What are Local Place Plans?

In brief

The Callander Local Place Plan will be a plan for how our community wants to see our place developed. It is about the town, the land around it, and most importantly the community that lives here. It is an important document. The final legislation around delivery of LPPs has yet to be decided but it is expected to go before the Scottish Parliament early next year.

The official version

  • Local Place Plans (LPP) must, if they are to be registered by your local authority, comply with legal requirements.

  • Local Place Plans must belong to the local community. Aspirations, priorities and projects should emerge from and be co-designed with the local community, through inclusive and robust community engagement and development.

  • As proposals for the development and use of land, Local Place Plans should express a clear vision for the future, including a spatial map, and key actions to deliver that future vision.

  • Local Place Plans may contain a variety of proposals, from physical proposals like improvements to community facilities, new homes, and better streets and public spaces; to less tangible proposals like action to support mental and physical health, economic opportunity or community activities.

  • Local Place Plans should be solutions focused. Actions should be as specific as possible. For example, if a local community aspires to have more homes or jobs, the Local Place Plan should specify what kinds of homes and where they should go, or what type of jobs or enterprise and where.

  • Proposals contained in Local Place Plans should be realistic and deliverable. Some may be quick wins that can be completed in a few months, others might take a lot more planning and many years to deliver.

  • Local Place Plans are tools to support community empowerment, to shape future land use planning policy, to influence public service delivery, and to tackle strategic agendas such as the climate emergency, health and wellbeing, inequalities and economic opportunity.

  • Where possible, Local Place Plan boundaries should reflect local community boundaries.

What does this mean in practice?

Callander, like all settlements within LLTNP, is governed by 2 statutory authorities. Planning decisions are taken by the National Park, but infrastructure decisions (streets, schools, services, community facilities) are in the power of Stirling Council.

The LPP is the way in which we can work with our planning authority to build our community wishes into any future developments. If our LPP is accepted by the Park, then it must be incorporated into their Development Plans.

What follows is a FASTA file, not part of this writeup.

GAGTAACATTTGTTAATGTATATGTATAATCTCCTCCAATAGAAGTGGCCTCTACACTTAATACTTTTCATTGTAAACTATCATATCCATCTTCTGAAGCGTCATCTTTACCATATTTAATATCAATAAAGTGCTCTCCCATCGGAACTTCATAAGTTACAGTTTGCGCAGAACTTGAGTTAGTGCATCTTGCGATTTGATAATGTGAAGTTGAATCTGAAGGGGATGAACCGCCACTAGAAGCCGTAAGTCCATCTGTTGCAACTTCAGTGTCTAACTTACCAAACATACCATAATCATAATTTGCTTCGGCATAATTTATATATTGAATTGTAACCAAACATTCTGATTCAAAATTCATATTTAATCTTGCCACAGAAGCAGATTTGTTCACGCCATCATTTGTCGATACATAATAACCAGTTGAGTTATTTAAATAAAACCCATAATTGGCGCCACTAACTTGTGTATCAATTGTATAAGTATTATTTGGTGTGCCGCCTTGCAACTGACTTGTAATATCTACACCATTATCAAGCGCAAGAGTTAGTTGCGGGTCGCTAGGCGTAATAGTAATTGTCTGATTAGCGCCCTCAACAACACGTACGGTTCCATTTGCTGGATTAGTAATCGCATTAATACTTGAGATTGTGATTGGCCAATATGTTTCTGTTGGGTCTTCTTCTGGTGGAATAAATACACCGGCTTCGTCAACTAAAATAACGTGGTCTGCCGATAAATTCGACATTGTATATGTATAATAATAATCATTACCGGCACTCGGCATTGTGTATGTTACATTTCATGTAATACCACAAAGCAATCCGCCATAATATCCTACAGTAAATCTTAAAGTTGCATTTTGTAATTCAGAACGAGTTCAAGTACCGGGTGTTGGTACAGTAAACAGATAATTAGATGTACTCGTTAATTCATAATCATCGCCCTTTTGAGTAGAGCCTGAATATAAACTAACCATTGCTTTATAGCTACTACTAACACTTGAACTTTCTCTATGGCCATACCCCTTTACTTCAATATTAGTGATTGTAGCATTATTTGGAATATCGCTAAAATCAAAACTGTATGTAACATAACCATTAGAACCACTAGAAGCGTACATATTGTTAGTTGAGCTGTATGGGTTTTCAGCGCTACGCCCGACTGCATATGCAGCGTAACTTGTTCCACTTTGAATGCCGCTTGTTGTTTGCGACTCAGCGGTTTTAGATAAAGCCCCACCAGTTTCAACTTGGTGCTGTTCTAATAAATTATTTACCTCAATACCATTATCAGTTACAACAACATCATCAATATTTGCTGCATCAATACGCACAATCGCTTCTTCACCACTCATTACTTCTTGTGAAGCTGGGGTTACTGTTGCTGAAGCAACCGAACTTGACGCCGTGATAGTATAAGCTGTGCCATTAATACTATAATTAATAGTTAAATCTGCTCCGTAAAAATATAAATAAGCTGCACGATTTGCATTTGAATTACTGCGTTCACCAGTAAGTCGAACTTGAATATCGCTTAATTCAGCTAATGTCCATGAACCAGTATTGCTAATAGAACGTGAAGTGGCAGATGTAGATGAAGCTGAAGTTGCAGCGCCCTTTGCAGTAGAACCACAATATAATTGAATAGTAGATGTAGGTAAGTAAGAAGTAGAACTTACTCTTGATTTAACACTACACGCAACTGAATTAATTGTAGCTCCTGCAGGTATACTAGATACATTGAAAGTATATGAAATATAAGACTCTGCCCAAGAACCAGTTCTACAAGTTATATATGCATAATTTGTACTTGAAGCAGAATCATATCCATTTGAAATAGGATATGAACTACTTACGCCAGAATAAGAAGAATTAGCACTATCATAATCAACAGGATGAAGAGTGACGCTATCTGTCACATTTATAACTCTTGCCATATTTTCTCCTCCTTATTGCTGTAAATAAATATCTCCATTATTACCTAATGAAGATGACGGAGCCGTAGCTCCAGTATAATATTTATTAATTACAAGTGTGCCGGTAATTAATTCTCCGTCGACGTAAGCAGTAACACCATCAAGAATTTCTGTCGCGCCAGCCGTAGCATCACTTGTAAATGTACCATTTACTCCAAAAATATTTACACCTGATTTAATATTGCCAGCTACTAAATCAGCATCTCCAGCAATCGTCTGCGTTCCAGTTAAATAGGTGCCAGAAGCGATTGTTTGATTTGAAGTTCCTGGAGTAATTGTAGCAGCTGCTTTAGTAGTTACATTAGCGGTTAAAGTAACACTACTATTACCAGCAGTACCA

The whole community needs to be consulted to reach this point. So, we want to make it easy for the thoughts and opinions of all our residents in this settlement to be heard. Whether they contributed to previous Community Action Plans or not, this time everyone is encouraged to make their voice heard. If Callander’s LPP is to carry proper weight, the National Park must agree with our vision. That means that our vision must be clear, coherent, and more than anything backed wholeheartedly by the community.

However, and this is a very important point, we must deliver our LPP to the Park (as our planning authority) but not to Stirling Council. This means that the Park might support Callander’s ambitions, but Stirling council can ignore our requests without any explanation. This situation is unique to communities within the LLTTNP and we have asked our MSPs to raise this anomaly with the minister responsible for LPP legislation.

What can we put into the LPP?

The LPP can consider all the ways in which our town can be physically developed. The official overview of LPPs encourages communities to plan for more. However, if the overwhelming response of our community is that it feels (for example) that no more new homes are desirable, we are free to express that choice. This is also true of all existing plans for land use within Callander Community Council’s boundaries.

We can also set out plans to enhance and protect our natural environment, indicate where any new development (if any) should take place, set out design principles for any type of new developments and protect those landscapes that make Callander a great place to live.

What limitations are there?

All of this, and especially any deviation from existing plans will have to be backed up with strong evidence of community support and clearly thought through reasoning.

The old CAP documents were aspirational and included ambitions (notably around infrastructure) that relied heavily on external agencies to deliver the community’s ambitions. The LLP will need to be realistic, deliverable and meet properly identified need or demand.

We will have to be specific as to which authority, or partner, we expect to deliver our community aspirations. We are aware, for example, that Stirling Council refuse to consider building a pedestrian bridge at the east end of town, despite our community asking for this since 2008. If you decide this is a priority in 2022 we will need to leverage significant support from Holyrood to make it happen.

It is important to remember that it is not easy to intervene in market forces, but we can encourage the statutory authorities to take steps to encourage new businesses, or industries, into the town through economic incentives and marketing campaigns.